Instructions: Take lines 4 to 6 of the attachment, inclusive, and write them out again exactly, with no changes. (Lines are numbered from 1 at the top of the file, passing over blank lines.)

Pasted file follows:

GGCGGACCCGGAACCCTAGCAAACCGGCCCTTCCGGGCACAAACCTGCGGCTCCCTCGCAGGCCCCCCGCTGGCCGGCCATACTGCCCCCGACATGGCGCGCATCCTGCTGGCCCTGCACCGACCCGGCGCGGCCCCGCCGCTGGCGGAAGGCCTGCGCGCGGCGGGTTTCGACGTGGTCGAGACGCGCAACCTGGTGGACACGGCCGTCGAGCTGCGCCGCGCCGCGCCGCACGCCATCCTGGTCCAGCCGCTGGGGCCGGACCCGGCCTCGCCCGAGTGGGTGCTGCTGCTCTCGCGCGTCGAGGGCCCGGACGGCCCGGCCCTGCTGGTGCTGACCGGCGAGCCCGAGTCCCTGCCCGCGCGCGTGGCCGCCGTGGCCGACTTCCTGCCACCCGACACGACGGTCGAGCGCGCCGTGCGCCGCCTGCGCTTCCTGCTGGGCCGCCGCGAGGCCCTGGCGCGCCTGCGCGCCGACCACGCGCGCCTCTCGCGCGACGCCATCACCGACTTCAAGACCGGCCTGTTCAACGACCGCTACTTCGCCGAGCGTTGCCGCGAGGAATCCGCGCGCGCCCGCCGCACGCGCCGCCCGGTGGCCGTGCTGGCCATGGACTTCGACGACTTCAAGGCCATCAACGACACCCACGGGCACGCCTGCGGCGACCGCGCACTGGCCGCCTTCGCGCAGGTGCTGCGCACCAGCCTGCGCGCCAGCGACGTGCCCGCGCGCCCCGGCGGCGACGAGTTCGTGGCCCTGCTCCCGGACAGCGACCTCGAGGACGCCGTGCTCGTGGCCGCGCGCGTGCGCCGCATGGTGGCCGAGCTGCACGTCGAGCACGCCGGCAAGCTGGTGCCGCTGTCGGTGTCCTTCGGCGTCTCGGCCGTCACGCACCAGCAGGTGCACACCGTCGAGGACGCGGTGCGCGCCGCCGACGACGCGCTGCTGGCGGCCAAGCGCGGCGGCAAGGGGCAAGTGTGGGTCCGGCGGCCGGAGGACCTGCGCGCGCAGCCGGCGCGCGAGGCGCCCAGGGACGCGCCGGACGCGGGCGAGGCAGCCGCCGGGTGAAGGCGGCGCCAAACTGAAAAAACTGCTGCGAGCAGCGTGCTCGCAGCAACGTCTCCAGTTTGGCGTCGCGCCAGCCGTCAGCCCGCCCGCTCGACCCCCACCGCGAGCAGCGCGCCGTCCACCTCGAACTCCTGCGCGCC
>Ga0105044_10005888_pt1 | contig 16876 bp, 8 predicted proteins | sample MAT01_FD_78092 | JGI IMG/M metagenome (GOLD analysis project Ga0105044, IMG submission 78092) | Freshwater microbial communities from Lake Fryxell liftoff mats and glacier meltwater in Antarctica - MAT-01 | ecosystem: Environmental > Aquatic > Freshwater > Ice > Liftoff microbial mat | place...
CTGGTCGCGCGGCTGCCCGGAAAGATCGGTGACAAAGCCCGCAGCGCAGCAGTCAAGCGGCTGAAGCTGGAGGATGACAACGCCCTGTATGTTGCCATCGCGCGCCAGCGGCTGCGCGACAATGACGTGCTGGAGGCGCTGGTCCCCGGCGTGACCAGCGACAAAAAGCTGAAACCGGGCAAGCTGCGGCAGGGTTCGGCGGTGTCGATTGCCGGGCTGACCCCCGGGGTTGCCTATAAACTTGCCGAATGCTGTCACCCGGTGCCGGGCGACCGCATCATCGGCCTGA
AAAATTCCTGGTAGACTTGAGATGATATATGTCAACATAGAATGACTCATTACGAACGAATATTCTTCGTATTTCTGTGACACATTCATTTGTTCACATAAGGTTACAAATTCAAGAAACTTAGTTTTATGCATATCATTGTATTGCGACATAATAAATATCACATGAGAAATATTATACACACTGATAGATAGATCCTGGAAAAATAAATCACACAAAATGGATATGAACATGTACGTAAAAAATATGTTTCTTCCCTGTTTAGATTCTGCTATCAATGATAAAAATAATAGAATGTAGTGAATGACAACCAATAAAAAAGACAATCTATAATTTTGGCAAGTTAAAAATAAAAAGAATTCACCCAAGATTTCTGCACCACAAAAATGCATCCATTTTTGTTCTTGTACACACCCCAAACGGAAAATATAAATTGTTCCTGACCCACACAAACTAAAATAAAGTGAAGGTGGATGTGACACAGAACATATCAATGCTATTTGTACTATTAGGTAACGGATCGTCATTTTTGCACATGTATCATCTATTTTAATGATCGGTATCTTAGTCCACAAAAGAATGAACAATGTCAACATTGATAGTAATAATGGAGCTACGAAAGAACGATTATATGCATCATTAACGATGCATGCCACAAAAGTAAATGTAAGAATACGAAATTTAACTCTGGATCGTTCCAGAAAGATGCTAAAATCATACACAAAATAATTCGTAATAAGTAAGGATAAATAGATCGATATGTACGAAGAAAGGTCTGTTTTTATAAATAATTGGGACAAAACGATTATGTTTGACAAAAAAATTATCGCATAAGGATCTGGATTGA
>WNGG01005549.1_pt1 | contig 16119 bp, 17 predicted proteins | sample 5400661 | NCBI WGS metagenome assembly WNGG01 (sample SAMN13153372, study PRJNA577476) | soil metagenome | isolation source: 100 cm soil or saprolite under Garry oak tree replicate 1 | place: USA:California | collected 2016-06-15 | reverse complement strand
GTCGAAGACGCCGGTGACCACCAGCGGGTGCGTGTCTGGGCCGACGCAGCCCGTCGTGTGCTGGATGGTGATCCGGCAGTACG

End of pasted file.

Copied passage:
AAAATTCCTGGTAGACTTGAGATGATATATGTCAACATAGAATGACTCATTACGAACGAATATTCTTCGTATTTCTGTGACACATTCATTTGTTCACATAAGGTTACAAATTCAAGAAACTTAGTTTTATGCATATCATTGTATTGCGACATAATAAATATCACATGAGAAATATTATACACACTGATAGATAGATCCTGGAAAAATAAATCACACAAAATGGATATGAACATGTACGTAAAAAATATGTTTCTTCCCTGTTTAGATTCTGCTATCAATGATAAAAATAATAGAATGTAGTGAATGACAACCAATAAAAAAGACAATCTATAATTTTGGCAAGTTAAAAATAAAAAGAATTCACCCAAGATTTCTGCACCACAAAAATGCATCCATTTTTGTTCTTGTACACACCCCAAACGGAAAATATAAATTGTTCCTGACCCACACAAACTAAAATAAAGTGAAGGTGGATGTGACACAGAACATATCAATGCTATTTGTACTATTAGGTAACGGATCGTCATTTTTGCACATGTATCATCTATTTTAATGATCGGTATCTTAGTCCACAAAAGAATGAACAATGTCAACATTGATAGTAATAATGGAGCTACGAAAGAACGATTATATGCATCATTAACGATGCATGCCACAAAAGTAAATGTAAGAATACGAAATTTAACTCTGGATCGTTCCAGAAAGATGCTAAAATCATACACAAAATAATTCGTAATAAGTAAGGATAAATAGATCGATATGTACGAAGAAAGGTCTGTTTTTATAAATAATTGGGACAAAACGATTATGTTTGACAAAAAAATTATCGCATAAGGATCTGGATTGA
>WNGG01005549.1_pt1 | contig 16119 bp, 17 predicted proteins | sample 5400661 | NCBI WGS metagenome assembly WNGG01 (sample SAMN13153372, study PRJNA577476) | soil metagenome | isolation source: 100 cm soil or saprolite under Garry oak tree replicate 1 | place: USA:California | collected 2016-06-15 | reverse complement strand
GTCGAAGACGCCGGTGACCACCAGCGGGTGCGTGTCTGGGCCGACGCAGCCCGTCGTGTGCTGGATGGTGATCCGGCAGTACG